The Angular Language Service can be installed as an extension in common IDEs. Autocompletion and code help is provided as you would expect in any language intelligence. TypeScript version 2.3 has a Language Service plugin.
How does the language service work?
The editor starts a separate process to do a remote procedure call (RPC) and any changes you make to the file are sent across to the RPC. Any resulting completion or diagnostic messages come back across the RPC. The problem right now is that there is also a separate process doing the same thing for TypeScript, maintaining almost all of the same information. With 2.3, Angular Language Service will run as a plugin for TypeScript and only one process will be run.
Language Service completion workflow takes the HTML AST (Abstract Syntax Tree) and the template AST and assesses the meaning of each element and associated components. It can then assess where the cursor is located within the template AST. From this, it asks what can be a child of this and offers a completion list of options. If the cursor is in an interpolation expression, the template parser has to get involved. The expression AST is generated by the compiler and the language service inserts what's missing and then determines what could potentially be there. TypeScript Language Service then gets involved to determine the list of possible members to autocomplete.
Rolling your own editor integration was also briefly discussed. The Language Service host interface would need to be implemented to create an extension for your editor of choice. If you already have an integration for TypeScript, you can use a TypeScript host and therein create an Angular Language Service host.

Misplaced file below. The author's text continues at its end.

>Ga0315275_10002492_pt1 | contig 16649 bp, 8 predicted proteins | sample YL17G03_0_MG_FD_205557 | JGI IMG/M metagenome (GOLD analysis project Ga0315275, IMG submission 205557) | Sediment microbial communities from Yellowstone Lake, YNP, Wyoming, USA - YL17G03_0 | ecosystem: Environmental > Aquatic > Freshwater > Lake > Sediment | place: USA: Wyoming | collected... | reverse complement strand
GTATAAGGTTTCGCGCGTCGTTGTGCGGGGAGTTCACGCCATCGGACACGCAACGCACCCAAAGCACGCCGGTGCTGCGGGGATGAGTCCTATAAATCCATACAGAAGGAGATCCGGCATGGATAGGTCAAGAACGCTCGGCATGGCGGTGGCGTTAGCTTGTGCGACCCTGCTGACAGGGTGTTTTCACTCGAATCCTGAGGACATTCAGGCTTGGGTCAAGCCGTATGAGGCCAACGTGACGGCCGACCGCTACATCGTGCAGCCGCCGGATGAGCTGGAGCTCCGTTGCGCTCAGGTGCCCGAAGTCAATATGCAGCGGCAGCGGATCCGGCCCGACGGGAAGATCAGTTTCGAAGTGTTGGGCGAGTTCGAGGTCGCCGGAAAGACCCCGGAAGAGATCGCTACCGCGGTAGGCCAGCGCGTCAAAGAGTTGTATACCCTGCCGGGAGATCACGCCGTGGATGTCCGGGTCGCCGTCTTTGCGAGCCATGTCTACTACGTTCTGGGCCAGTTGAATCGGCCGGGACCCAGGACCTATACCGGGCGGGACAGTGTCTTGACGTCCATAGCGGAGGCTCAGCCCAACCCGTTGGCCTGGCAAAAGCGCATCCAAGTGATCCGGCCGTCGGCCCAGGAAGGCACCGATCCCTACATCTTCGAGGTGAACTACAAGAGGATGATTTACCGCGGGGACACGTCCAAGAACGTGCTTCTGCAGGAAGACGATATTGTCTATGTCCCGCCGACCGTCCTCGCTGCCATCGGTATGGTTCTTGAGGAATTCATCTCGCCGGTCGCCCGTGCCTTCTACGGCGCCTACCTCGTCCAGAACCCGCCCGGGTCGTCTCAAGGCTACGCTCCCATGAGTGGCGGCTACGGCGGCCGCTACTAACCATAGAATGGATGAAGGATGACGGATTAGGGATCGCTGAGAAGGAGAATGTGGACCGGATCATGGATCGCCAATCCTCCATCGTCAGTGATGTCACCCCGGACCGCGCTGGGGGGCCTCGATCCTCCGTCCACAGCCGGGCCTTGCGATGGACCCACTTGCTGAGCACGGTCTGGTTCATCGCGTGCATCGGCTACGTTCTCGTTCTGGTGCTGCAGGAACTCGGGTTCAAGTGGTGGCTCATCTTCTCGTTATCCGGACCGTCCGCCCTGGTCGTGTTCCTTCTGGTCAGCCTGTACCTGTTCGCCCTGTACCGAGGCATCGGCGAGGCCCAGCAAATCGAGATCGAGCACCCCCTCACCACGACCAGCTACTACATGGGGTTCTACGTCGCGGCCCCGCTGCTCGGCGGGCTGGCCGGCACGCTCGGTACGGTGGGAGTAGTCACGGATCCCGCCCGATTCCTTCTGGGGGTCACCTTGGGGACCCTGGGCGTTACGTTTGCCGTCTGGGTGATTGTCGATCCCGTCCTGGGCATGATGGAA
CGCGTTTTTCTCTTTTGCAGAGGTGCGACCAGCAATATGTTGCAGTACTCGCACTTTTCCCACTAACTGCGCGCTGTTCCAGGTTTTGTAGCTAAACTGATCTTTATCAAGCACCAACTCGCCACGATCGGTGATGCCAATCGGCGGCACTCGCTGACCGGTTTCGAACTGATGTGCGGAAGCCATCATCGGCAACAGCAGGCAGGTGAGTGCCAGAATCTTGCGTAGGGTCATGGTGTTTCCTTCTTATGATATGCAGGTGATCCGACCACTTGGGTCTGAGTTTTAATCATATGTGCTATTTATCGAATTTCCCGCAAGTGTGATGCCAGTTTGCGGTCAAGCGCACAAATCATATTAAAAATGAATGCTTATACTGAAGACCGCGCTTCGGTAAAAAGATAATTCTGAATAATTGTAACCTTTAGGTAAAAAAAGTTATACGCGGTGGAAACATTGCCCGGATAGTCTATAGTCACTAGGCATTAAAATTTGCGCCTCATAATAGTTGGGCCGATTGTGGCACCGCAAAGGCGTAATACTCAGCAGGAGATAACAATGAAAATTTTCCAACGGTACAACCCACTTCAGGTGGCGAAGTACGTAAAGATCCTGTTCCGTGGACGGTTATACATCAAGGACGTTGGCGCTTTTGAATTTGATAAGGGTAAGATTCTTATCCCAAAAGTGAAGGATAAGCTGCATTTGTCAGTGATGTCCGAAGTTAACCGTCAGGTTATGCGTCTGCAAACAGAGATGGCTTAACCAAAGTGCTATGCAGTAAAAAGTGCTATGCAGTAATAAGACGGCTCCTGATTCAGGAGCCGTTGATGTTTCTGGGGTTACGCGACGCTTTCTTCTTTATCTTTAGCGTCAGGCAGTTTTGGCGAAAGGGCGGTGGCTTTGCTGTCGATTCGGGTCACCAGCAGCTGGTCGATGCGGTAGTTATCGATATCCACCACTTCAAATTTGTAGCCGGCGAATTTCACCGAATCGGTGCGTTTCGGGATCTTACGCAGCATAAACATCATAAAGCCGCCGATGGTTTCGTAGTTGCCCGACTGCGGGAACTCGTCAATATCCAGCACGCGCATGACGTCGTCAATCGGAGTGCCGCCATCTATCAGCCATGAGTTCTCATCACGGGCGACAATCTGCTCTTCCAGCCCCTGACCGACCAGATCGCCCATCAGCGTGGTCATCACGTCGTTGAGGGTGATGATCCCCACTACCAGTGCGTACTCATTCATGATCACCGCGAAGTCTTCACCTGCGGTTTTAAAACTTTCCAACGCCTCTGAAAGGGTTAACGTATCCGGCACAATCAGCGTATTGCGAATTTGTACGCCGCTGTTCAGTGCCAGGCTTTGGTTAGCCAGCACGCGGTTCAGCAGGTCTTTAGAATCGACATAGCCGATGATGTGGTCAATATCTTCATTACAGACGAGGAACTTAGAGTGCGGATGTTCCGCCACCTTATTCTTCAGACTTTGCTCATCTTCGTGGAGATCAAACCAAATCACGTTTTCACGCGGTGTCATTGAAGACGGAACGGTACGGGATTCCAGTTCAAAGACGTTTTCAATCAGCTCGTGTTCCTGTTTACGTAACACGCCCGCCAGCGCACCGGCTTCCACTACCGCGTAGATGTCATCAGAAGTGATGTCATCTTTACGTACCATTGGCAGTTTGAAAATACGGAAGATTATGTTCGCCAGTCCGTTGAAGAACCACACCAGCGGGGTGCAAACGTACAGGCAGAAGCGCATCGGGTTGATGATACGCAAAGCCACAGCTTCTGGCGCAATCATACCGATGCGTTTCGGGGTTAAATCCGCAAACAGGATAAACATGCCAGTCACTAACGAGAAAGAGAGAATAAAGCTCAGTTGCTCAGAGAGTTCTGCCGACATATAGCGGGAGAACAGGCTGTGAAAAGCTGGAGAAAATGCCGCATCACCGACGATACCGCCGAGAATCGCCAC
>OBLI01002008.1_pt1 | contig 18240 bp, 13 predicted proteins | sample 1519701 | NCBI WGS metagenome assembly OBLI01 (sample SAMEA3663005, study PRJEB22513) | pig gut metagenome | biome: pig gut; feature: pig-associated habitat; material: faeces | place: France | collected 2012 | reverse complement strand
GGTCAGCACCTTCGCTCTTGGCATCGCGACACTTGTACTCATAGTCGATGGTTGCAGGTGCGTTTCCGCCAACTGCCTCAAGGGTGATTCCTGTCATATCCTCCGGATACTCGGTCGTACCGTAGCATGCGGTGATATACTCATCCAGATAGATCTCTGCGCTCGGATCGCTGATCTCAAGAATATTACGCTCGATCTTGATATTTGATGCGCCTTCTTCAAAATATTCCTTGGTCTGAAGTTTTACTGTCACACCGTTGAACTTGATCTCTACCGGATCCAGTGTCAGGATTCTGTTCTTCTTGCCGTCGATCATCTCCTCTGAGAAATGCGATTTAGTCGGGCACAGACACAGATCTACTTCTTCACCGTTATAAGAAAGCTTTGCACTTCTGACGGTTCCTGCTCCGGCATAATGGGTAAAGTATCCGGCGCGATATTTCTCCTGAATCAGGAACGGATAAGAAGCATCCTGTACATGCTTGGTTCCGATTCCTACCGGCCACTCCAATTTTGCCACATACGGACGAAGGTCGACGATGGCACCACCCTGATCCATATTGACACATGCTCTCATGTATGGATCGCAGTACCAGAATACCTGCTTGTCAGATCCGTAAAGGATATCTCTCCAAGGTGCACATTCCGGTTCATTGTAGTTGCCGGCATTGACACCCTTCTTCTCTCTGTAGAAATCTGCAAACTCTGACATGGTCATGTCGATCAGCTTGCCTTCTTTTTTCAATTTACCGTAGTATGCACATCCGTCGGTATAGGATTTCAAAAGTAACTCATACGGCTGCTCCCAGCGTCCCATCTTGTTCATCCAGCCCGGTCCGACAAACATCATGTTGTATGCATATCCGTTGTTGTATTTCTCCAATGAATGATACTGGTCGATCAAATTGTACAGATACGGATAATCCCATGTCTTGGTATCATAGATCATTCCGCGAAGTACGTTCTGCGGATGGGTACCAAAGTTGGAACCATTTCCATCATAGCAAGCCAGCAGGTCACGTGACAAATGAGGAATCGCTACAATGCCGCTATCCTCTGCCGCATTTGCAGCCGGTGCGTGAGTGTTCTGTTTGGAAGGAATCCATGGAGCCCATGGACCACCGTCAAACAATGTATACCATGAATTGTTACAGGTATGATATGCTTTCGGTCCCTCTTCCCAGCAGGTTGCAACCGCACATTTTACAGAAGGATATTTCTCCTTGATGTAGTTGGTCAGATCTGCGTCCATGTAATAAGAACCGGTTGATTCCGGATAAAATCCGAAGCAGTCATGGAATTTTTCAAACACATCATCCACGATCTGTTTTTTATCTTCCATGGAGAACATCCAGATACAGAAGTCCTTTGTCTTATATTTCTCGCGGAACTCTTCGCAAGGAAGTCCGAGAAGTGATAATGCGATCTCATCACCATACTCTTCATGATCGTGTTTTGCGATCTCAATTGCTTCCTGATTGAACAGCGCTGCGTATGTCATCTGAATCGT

In the future, the Language Service wants to:
- Unify architecture with TypeScript
- Be able to find all references
- Implement quick fixes
- Provide improved diagnostics
- Add support in more editors
For every form element in the DOM, there's a corresponding form control object. Validators are just functions that take a form control instance to return validation errors or
null. Angular allows you to build your own custom validators. When composing multiple validators, it's helpful to return error maps rather than a simple boolean.
In some cases, you have server validation. Async validators can handle this and are simply functions that return an observable from a request. Observables need to be completed (
http.get does this for you).
We can also style based on validation status. Classes are applied that mirror validation status so that styling can be easily added.
The entire validation process can be visualized as streams like RxMarbles.
You can insert your own validation chain
.let() operator, which takes a function that takes an observable and returns an observable. Your application then completely controls the order and timing of your validation. This allows low-level customizations if that's what you need, and in addition, opens the possibility for push updates for realtime validation.
TypeScript II - Functional Programming
Sean May presented a strategy guide to functional programming in TypeScript.
Pure functions don't modify anything outside their own scope. This results in no races, no surprises, referential transparency, and easy debugging.
Higher-order functions are functions that return a function or functions that accept a function.
Being explicit is not always a great thing with type-checking and TypeScript. This type of programming is reusable, configurable, has good separation of concerns, and can be combined. Logic is separated from the flow and the pattern is easy to pick up and chain.
Combine functions as a pipeline for data
Referential transparency means that a function call can be replaced by a value represented by its return. You can simplify this with
const compose = (g, f) => (x) => g(f(x)); Compose takes three generic arguments and returns a transformed function. We can compose composed functions; this is just input and output and TypeScript will be happy with it.
Note: Mapping is not about loops at all: it's about going from type A to type B.
This becomes easy to reason about, with practice. Data flow is predictable. It's easy to add or change links in the chain and easy to compose functions in a chain. If each link is pure, the whole chain is pure and it's testable.
Readonlyis a useful type that is an interface which will take in whatever generic you pass to it and it will tell the compiler that all members of that type are read-only.